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Talking Activities
  • Turn everyday experiences such as waiting in lines, doing errands, and driving in the car into conversation starters. Talking with your child, you can learn about his/her ideas, observations, and feelings. This prepares your child for conversations, oral language and vocabulary building.
  • Make up silly rhymes as you go about your day. Rhyming and other kinds of word play help your child to hear differences between sounds to understand that words are made up of letters and sounds. Rhyming is silly, fun and great for oral language and vocabulary building.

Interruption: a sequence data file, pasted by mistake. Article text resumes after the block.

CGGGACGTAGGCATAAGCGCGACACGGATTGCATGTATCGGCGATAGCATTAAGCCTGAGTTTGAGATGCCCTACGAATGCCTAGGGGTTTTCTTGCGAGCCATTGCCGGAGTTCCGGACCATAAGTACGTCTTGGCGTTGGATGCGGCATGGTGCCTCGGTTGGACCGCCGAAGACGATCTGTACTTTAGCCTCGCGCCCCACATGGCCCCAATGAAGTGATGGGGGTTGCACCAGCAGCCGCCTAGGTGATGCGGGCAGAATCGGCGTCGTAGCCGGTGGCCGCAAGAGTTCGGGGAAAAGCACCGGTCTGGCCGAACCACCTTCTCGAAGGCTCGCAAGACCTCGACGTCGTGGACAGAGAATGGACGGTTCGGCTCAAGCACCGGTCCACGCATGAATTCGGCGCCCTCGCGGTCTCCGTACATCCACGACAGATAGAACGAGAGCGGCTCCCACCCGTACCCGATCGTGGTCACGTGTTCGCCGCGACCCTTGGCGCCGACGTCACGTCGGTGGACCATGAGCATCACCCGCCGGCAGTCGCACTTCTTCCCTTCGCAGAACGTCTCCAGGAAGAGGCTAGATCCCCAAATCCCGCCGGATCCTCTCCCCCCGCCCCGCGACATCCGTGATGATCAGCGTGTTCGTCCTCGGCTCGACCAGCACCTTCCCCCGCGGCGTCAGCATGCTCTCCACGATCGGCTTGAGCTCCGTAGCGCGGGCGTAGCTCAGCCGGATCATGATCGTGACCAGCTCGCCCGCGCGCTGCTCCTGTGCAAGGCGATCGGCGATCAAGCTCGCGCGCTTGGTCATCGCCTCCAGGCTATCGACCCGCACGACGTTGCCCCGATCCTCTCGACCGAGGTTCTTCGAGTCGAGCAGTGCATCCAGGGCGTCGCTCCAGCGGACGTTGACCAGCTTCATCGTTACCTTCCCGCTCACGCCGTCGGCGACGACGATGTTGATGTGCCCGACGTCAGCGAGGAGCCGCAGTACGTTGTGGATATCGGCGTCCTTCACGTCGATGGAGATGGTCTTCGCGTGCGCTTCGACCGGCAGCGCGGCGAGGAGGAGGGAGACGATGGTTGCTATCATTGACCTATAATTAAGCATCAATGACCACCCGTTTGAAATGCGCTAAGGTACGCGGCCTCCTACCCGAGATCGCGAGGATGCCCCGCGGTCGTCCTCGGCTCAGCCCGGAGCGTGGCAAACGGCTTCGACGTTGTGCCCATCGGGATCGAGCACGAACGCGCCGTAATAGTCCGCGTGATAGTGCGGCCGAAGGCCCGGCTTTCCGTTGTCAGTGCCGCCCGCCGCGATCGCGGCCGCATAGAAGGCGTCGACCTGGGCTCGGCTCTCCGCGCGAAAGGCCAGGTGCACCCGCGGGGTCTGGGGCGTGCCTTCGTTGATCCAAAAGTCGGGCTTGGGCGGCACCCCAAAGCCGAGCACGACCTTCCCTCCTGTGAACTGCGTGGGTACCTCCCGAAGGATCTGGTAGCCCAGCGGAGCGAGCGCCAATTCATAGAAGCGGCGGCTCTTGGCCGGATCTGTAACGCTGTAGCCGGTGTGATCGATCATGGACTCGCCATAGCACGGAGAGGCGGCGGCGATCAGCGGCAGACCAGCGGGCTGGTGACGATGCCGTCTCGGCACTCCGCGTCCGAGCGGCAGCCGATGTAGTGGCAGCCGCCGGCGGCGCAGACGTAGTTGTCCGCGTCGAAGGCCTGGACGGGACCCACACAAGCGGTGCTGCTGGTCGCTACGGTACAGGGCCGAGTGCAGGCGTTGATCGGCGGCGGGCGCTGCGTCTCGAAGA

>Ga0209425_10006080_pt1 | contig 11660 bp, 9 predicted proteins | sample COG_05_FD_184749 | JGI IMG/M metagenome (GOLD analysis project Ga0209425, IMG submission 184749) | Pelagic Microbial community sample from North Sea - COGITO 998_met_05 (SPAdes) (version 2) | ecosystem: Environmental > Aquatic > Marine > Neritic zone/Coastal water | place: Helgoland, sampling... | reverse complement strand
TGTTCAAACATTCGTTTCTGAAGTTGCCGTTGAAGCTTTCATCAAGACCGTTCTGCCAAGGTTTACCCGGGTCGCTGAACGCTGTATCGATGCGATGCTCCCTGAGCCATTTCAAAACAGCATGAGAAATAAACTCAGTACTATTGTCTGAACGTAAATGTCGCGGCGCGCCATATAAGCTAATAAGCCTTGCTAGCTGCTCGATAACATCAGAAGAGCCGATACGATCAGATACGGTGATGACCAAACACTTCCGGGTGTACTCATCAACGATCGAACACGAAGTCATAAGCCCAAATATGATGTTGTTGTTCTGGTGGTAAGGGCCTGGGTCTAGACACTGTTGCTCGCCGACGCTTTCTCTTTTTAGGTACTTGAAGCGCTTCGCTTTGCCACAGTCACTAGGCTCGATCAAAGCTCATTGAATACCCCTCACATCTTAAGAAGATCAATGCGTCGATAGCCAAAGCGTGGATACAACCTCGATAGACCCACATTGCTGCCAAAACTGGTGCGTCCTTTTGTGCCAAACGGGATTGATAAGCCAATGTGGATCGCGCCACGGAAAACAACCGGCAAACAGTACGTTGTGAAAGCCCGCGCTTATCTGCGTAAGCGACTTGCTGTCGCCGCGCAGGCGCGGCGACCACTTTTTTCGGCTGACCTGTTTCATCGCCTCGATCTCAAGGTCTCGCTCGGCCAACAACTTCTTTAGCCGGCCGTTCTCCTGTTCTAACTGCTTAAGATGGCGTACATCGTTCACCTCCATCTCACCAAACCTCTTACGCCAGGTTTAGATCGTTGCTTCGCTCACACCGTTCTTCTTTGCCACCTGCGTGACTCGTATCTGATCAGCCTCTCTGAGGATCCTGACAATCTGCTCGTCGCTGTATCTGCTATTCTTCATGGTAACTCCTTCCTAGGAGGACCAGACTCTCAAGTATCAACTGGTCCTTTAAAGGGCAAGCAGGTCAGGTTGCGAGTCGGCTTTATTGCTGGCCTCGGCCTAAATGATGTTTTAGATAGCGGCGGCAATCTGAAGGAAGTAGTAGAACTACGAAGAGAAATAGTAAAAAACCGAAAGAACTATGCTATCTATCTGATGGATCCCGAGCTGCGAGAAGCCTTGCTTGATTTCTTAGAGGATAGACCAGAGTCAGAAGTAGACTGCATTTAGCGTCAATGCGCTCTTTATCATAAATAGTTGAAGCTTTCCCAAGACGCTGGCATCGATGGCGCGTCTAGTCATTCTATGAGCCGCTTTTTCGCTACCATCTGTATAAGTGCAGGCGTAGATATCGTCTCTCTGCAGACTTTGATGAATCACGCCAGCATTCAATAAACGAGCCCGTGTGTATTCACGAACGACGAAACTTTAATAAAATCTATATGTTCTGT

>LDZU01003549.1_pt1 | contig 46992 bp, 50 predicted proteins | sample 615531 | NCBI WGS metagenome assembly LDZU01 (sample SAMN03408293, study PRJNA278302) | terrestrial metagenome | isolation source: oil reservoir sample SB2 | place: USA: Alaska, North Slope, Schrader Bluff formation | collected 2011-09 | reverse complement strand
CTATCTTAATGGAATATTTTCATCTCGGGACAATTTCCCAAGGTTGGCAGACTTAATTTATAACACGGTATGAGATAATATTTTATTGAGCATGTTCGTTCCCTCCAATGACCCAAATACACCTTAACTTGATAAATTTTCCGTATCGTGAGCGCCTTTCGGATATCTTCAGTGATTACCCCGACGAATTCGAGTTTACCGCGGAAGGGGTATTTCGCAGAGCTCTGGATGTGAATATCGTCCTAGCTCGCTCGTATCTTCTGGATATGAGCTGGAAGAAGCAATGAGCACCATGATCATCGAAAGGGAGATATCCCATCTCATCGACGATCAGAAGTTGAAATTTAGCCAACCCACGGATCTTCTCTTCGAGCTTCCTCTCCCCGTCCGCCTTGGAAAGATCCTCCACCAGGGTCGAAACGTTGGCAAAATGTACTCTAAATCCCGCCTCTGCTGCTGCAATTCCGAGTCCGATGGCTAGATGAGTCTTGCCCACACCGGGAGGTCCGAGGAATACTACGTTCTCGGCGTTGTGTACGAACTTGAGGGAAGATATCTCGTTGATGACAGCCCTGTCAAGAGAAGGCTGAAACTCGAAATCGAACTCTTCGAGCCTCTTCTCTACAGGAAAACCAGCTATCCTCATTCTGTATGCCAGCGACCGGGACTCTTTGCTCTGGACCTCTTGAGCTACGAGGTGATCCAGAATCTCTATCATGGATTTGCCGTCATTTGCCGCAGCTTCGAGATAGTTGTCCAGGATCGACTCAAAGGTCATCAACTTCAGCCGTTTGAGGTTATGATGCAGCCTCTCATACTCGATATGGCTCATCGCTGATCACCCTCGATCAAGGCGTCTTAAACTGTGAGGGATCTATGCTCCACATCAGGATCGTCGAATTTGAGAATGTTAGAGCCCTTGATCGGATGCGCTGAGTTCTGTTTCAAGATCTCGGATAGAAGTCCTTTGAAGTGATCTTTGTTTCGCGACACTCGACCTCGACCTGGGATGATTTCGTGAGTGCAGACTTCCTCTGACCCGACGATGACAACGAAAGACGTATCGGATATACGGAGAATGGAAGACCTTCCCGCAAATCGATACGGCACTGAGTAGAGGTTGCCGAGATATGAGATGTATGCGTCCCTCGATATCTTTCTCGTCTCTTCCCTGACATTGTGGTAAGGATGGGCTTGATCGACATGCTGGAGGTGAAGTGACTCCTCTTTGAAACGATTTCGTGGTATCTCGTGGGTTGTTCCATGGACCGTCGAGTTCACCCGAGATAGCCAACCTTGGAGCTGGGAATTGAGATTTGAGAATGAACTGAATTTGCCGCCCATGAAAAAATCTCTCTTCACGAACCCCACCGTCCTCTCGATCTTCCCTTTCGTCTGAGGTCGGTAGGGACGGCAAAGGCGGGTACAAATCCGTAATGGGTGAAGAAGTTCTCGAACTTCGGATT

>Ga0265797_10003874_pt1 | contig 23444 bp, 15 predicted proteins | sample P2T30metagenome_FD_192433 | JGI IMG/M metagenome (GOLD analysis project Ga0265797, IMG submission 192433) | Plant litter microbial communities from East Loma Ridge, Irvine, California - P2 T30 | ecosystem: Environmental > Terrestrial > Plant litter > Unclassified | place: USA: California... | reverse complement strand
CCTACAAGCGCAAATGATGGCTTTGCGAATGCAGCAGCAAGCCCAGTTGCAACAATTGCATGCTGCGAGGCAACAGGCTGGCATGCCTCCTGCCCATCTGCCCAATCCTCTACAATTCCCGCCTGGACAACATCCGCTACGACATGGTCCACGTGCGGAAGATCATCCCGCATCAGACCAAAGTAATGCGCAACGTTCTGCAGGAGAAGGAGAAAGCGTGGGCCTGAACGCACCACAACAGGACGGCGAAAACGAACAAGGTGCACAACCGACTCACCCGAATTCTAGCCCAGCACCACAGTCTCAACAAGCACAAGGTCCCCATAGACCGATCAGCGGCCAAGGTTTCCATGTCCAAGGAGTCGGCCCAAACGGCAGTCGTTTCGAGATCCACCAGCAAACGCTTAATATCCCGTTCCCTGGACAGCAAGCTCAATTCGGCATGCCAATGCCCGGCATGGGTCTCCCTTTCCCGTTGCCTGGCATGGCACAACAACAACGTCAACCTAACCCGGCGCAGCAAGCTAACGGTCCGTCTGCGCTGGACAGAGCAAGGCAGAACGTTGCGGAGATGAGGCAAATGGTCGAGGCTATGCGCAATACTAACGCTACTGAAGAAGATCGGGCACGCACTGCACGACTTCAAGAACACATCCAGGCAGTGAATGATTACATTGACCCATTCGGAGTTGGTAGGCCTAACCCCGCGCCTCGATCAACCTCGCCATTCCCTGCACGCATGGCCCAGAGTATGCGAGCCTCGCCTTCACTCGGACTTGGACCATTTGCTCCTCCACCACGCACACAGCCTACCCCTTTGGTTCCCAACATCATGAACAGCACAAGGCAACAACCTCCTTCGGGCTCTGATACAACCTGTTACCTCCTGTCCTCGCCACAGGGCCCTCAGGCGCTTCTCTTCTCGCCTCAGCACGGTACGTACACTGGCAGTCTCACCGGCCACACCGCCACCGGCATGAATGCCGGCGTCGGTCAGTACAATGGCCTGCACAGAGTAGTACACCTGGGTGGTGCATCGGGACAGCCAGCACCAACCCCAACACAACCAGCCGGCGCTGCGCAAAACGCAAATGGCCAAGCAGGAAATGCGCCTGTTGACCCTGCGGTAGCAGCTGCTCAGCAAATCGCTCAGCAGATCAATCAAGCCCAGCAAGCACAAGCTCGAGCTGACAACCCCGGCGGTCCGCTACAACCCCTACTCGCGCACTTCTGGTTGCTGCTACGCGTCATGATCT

• Talk with your child about his/her day, your day, special family outings, school or work. One way to support your child's vocabulary, interest and curiosity is to plan family outings around town or far from home. A walk to the local park or playground can become an opportunity to observe and discuss what you see, animals, or nature. A trip to the zoo can become an opportunity for your child to learn unique vocabulary words such as "hibernate," "ferocious," and "distinctive."